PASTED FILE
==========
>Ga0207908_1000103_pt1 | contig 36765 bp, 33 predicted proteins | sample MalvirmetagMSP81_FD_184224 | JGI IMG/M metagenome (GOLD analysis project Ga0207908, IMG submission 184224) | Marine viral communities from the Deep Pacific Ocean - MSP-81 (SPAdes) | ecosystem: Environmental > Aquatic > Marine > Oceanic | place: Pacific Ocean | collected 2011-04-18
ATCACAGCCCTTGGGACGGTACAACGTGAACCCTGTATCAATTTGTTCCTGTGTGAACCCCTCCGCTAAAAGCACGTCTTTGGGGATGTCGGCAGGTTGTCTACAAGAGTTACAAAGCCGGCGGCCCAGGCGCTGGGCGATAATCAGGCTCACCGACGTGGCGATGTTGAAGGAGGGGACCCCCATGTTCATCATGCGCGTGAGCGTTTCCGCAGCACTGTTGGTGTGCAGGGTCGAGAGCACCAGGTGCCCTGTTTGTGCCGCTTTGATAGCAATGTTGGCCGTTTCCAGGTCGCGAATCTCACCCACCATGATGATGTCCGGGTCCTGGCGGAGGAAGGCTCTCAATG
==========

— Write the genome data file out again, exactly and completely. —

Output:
>Ga0207908_1000103_pt1 | contig 36765 bp, 33 predicted proteins | sample MalvirmetagMSP81_FD_184224 | JGI IMG/M metagenome (GOLD analysis project Ga0207908, IMG submission 184224) | Marine viral communities from the Deep Pacific Ocean - MSP-81 (SPAdes) | ecosystem: Environmental > Aquatic > Marine > Oceanic | place: Pacific Ocean | collected 2011-04-18
ATCACAGCCCTTGGGACGGTACAACGTGAACCCTGTATCAATTTGTTCCTGTGTGAACCCCTCCGCTAAAAGCACGTCTTTGGGGATGTCGGCAGGTTGTCTACAAGAGTTACAAAGCCGGCGGCCCAGGCGCTGGGCGATAATCAGGCTCACCGACGTGGCGATGTTGAAGGAGGGGACCCCCATGTTCATCATGCGCGTGAGCGTTTCCGCAGCACTGTTGGTGTGCAGGGTCGAGAGCACCAGGTGCCCTGTTTGTGCCGCTTTGATAGCAATGTTGGCCGTTTCCAGGTCGCGAATCTCACCCACCATGATGATGTCCGGGTCCTGGCGGAGGAAGGCTCTCAATG